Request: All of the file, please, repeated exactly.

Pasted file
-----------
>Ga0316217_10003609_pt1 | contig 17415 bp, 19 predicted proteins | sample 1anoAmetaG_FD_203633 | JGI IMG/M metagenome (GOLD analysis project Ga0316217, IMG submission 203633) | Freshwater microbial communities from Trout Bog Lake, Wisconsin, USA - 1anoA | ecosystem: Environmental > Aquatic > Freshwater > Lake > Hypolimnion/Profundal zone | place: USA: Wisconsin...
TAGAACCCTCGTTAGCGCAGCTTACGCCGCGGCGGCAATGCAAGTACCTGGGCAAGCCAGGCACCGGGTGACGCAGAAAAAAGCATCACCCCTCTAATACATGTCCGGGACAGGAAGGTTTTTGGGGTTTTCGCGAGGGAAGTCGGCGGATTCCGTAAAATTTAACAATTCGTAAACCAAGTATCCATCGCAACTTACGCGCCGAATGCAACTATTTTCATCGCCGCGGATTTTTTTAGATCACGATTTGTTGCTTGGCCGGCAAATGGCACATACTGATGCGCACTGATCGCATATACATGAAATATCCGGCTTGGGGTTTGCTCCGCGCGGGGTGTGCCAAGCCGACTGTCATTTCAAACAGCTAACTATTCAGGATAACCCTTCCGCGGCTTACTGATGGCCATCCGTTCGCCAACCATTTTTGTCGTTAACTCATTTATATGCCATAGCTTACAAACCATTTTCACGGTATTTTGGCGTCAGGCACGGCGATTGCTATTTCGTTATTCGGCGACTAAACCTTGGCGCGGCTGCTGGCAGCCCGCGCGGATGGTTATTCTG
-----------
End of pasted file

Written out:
>Ga0316217_10003609_pt1 | contig 17415 bp, 19 predicted proteins | sample 1anoAmetaG_FD_203633 | JGI IMG/M metagenome (GOLD analysis project Ga0316217, IMG submission 203633) | Freshwater microbial communities from Trout Bog Lake, Wisconsin, USA - 1anoA | ecosystem: Environmental > Aquatic > Freshwater > Lake > Hypolimnion/Profundal zone | place: USA: Wisconsin...
TAGAACCCTCGTTAGCGCAGCTTACGCCGCGGCGGCAATGCAAGTACCTGGGCAAGCCAGGCACCGGGTGACGCAGAAAAAAGCATCACCCCTCTAATACATGTCCGGGACAGGAAGGTTTTTGGGGTTTTCGCGAGGGAAGTCGGCGGATTCCGTAAAATTTAACAATTCGTAAACCAAGTATCCATCGCAACTTACGCGCCGAATGCAACTATTTTCATCGCCGCGGATTTTTTTAGATCACGATTTGTTGCTTGGCCGGCAAATGGCACATACTGATGCGCACTGATCGCATATACATGAAATATCCGGCTTGGGGTTTGCTCCGCGCGGGGTGTGCCAAGCCGACTGTCATTTCAAACAGCTAACTATTCAGGATAACCCTTCCGCGGCTTACTGATGGCCATCCGTTCGCCAACCATTTTTGTCGTTAACTCATTTATATGCCATAGCTTACAAACCATTTTCACGGTATTTTGGCGTCAGGCACGGCGATTGCTATTTCGTTATTCGGCGACTAAACCTTGGCGCGGCTGCTGGCAGCCCGCGCGGATGGTTATTCTG